A wall is coming to Kansas City this spring and summer and no, it has nothing to do with that wall.
The “Walking Wall” installation at the Nelson-Atkins Museum of Art by British sculptor Andy Goldsworthy will involve a stone wall that will “travel,” in segments over months, across the main campus of the gallery before “penetrating” one of the lenses of the Block Building annex and becoming a permanent fixture in the Sculpture Park.
It’s art, and — despite the timing — is not related to the border wall fight that currently has Washington in knots.
But Kansas City’s wall will have a very practical impact on drivers who use Rockhill Road east of the gallery. The street will be closed in both directions by a real stone wall. Specifically, from May 12 through June 3.
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The Parks and Recreation Department and city hall have approved the closure and the Rockhill Homes Association is aware of the project and the coming road closure, said Nelson-Atkins spokeswoman Kathleen Leighton.
Jamie Closson, president of the homes association, said the gallery gave the neighborhood ample notice.
“They’ve been very good about informing us, and then we are going to have ongoing meetings and weekly correspondence,” Closson said. “They’ve addressed a lot of our concerns and questions.”
Signage will inform motorists of the closure and try to discourage high traffic through residential streets.
In fact, Nelson director Julián Zugazagoitia sees the installation as a positive for neighbor relations.
“This seemingly simple wall presents conceptual, philosophical, spiritual and practical challenges that are both enriching and exciting,” he said in a release Thursday. “This poetic disruption pushes the boundaries of a city and nature and solidifies the tie between the museum and the neighborhood.”
Goldsworthy is an acclaimed artist “who works with nature and time to create site-specific installations,” according to the release.
The concept is to build a section of wall and leave it intact for three or four weeks. Then it will be disassembled, moved and reassembled to create a next segment.
There will be five successive sections, the first beginning in early March on Nelson-Atkins property east of Rockhill Road, site of the former tennis club.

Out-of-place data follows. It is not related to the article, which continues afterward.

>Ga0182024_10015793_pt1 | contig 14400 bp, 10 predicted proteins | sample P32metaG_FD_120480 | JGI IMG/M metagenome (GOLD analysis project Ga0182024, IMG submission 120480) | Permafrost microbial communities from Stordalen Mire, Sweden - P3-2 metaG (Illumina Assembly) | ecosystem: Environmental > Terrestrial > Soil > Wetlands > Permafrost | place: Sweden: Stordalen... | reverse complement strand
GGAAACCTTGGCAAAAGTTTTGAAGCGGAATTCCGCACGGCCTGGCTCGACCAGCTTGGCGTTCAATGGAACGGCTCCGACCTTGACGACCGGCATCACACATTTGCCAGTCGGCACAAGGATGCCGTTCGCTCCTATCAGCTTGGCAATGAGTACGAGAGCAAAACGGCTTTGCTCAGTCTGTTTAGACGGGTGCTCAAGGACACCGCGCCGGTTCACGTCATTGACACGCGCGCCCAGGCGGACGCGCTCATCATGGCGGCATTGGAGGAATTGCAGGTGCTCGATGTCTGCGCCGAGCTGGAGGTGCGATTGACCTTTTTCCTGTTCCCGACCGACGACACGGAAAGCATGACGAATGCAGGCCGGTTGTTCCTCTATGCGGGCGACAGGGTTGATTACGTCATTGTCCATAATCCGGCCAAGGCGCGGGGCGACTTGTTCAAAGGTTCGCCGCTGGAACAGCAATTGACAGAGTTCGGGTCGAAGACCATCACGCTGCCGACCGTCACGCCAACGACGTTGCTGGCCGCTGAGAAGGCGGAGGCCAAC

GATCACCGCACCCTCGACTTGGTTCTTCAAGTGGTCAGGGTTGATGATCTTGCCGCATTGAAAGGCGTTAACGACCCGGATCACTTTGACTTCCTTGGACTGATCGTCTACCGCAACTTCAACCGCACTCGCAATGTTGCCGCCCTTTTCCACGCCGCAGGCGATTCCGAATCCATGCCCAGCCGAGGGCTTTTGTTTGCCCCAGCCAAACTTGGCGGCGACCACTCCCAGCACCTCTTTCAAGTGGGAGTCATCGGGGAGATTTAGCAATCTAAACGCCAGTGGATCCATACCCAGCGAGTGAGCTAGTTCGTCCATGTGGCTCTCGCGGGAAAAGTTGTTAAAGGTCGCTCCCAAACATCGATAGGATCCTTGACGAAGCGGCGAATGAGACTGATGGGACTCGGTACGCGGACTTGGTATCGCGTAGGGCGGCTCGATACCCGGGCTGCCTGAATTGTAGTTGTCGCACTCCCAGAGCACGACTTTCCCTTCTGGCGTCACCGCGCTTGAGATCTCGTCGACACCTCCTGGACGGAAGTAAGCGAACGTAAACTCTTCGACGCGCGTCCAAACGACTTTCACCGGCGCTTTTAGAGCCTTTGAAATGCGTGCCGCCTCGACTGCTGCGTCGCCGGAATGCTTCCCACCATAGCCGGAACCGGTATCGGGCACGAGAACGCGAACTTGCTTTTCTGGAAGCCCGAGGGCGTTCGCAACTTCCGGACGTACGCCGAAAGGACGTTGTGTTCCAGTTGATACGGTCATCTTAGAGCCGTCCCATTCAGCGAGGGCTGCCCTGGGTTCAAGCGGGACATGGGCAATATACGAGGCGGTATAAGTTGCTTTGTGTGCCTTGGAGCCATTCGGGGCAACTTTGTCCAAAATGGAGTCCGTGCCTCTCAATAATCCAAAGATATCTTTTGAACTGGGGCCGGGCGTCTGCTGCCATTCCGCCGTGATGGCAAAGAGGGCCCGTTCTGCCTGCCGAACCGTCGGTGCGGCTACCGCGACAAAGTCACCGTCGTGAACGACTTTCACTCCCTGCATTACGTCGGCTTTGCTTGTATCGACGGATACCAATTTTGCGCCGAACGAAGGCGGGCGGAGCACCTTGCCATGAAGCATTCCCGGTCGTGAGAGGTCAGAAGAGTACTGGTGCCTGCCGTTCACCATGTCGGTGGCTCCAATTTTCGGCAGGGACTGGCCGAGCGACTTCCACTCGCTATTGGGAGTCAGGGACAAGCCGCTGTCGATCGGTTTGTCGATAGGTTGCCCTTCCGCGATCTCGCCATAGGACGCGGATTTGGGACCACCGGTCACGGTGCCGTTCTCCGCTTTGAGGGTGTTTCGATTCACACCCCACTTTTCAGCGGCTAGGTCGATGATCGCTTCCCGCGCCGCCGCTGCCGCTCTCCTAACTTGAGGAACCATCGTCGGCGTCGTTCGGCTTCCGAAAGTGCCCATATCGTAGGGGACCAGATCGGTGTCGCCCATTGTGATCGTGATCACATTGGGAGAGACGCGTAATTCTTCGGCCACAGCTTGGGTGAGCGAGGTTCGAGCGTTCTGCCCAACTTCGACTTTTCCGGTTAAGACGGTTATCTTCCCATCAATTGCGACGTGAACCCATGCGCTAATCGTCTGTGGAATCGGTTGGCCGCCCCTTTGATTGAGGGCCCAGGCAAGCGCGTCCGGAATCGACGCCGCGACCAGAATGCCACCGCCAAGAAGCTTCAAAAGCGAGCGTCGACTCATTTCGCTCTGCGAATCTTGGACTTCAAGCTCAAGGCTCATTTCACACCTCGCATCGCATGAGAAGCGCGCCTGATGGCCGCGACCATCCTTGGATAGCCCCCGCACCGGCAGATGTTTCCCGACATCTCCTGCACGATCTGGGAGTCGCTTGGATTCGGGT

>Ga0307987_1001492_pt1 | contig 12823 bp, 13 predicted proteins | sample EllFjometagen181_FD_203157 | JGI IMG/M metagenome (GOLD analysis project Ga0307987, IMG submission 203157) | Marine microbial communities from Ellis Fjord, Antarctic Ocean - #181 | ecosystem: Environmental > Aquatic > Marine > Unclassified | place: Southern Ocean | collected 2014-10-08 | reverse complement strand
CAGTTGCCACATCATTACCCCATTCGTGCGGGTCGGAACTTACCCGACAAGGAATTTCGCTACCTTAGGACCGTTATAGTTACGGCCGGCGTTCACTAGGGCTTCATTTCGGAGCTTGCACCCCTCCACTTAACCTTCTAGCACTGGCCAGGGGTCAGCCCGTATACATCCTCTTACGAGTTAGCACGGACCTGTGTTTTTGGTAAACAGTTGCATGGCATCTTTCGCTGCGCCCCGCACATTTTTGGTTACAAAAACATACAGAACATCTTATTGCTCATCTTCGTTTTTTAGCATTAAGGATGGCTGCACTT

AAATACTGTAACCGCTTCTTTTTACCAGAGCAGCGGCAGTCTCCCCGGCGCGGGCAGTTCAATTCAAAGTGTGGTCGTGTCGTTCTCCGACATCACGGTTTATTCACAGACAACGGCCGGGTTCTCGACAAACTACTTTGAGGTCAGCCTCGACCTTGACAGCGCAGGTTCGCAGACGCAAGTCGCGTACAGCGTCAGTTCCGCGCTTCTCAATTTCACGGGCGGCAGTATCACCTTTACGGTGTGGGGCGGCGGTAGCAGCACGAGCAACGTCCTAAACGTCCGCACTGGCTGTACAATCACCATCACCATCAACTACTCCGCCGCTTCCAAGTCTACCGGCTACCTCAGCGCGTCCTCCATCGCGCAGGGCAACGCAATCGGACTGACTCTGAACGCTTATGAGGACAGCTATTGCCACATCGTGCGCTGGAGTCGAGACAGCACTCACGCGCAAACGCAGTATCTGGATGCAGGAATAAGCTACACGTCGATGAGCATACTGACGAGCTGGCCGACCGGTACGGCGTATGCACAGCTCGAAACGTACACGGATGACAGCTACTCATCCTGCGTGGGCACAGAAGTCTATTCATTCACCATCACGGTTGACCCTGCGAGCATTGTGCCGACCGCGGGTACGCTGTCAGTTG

The exact path and dimensions of the “Walking Wall” will not be clear until work begins, Leighton said. A representation that Goldsworthy submitted with his proposal shows a wall about chest high just north of the northernmost lens of the Bloch Building.
Goldsworthy is known for other works that incorporate stone walls, including the meandering “Storm King wall” at the Storm King Art Center in New York.
Goldsworthy noticed the walls of native limestone that characterize the Nelson’s grounds, which was once the property of The Star’s founding publisher William Rockhill Nelson.
The artist found the material he wanted for his work in the limestone of the Flint Hills in Kansas. He had used it for a previous project in Wichita.
But freshly quarried stone would clash with the old walls around the Nelson, so he will use a combination of fresh and old stone, some taken from the field and some from old walls being taken down.
“I want ‘Walking Wall’ to feel connected to other walls in the vicinity of the Nelson-Atkins,” Goldsworthy said in the gallery release. “The walls of the museum are a patchwork of different states of weathered stone, which will allow me to mix freshly quarried stone into the wall. Traveling to the Flint Hills to find the right stone for this project was an extraordinary process that made a deep impression on me.”
The public will be invited to watch as the “Walking Wall” is constructed.
Closing Rockhill Road temporarily for an art installation will undoubtedly rankle some motorists. The Nelson is accustomed to controversies, including the design of the Bloch Building and the 1994 “Shuttlecocks” by artists Claes Oldenburg and Coosje Van Bruggen. Both additions now are acclaimed.
There is also a link between the “Shuttlecocks” and “Walking Wall.” The new work was commissioned by the Hall Family Foundation in honor of Estelle and Morton Sosland, longstanding patrons of the arts who commissioned “Shuttlecocks.”
“Adding the Andy Goldsworthy piece that they chose in close dialogue with the artist will be an appropriate ‘thank you’ for all they have done,” said Donald J. Hall.